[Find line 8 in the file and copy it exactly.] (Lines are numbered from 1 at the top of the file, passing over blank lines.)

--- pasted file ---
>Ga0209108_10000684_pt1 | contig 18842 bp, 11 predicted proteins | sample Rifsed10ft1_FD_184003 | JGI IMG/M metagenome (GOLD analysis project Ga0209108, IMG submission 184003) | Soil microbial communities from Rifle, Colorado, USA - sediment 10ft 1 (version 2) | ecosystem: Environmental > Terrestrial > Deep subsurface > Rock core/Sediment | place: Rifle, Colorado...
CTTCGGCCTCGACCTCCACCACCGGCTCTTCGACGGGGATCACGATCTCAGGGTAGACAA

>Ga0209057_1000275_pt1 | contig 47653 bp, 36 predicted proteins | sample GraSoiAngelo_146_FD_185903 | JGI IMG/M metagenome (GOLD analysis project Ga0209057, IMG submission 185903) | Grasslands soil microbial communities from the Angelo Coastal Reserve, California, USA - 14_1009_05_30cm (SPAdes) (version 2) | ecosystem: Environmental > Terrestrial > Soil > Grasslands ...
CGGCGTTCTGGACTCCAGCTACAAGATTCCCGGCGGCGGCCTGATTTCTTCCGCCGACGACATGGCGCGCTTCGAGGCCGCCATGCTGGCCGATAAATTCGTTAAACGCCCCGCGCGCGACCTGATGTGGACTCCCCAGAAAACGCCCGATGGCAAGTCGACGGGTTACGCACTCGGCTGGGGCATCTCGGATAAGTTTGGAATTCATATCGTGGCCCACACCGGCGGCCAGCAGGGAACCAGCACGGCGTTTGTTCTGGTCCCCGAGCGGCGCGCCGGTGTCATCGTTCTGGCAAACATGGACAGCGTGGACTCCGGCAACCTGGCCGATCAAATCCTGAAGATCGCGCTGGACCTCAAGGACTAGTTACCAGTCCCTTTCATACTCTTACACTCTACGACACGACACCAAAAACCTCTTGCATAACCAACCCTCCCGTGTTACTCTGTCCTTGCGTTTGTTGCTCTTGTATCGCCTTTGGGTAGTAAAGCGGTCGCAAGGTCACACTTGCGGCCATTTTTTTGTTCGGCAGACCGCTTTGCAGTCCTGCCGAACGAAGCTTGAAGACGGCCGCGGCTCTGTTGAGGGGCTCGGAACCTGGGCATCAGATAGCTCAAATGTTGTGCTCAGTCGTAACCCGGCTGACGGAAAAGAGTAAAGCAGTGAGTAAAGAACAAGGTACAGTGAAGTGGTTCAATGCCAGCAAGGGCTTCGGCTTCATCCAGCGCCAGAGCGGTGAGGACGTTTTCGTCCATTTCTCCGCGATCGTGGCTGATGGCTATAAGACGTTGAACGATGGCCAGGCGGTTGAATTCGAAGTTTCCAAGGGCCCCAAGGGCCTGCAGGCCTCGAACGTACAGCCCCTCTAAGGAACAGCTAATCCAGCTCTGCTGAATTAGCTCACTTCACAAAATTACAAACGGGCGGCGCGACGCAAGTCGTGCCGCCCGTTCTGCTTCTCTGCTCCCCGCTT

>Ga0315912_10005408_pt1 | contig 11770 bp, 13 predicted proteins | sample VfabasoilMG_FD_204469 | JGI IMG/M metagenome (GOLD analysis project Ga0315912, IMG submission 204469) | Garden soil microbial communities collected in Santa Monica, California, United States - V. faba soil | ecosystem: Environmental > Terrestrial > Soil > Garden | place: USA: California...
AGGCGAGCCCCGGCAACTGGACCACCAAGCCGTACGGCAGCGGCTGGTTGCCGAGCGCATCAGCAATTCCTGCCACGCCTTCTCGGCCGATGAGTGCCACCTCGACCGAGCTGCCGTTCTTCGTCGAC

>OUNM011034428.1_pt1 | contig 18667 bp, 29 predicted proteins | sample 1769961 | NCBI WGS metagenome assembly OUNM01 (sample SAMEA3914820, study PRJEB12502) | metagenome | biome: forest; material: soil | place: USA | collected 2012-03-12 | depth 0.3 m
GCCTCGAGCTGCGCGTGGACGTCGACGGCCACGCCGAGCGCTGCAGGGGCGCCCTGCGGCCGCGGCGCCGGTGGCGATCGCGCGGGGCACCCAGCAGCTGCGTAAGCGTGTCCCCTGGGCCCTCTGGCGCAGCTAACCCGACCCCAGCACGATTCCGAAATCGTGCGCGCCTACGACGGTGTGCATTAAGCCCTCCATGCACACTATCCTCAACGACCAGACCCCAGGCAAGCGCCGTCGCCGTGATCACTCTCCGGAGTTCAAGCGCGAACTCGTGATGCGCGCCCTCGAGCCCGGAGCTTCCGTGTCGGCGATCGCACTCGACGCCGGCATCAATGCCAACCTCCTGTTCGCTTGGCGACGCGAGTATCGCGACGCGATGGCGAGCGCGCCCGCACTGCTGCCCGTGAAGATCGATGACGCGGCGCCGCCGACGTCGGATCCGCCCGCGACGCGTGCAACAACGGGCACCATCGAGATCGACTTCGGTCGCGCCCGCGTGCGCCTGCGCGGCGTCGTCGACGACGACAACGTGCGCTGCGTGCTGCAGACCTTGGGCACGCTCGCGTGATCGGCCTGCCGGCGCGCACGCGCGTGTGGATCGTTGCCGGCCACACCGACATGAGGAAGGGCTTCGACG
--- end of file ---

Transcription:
GCCTCGAGCTGCGCGTGGACGTCGACGGCCACGCCGAGCGCTGCAGGGGCGCCCTGCGGCCGCGGCGCCGGTGGCGATCGCGCGGGGCACCCAGCAGCTGCGTAAGCGTGTCCCCTGGGCCCTCTGGCGCAGCTAACCCGACCCCAGCACGATTCCGAAATCGTGCGCGCCTACGACGGTGTGCATTAAGCCCTCCATGCACACTATCCTCAACGACCAGACCCCAGGCAAGCGCCGTCGCCGTGATCACTCTCCGGAGTTCAAGCGCGAACTCGTGATGCGCGCCCTCGAGCCCGGAGCTTCCGTGTCGGCGATCGCACTCGACGCCGGCATCAATGCCAACCTCCTGTTCGCTTGGCGACGCGAGTATCGCGACGCGATGGCGAGCGCGCCCGCACTGCTGCCCGTGAAGATCGATGACGCGGCGCCGCCGACGTCGGATCCGCCCGCGACGCGTGCAACAACGGGCACCATCGAGATCGACTTCGGTCGCGCCCGCGTGCGCCTGCGCGGCGTCGTCGACGACGACAACGTGCGCTGCGTGCTGCAGACCTTGGGCACGCTCGCGTGATCGGCCTGCCGGCGCGCACGCGCGTGTGGATCGTTGCCGGCCACACCGACATGAGGAAGGGCTTCGACG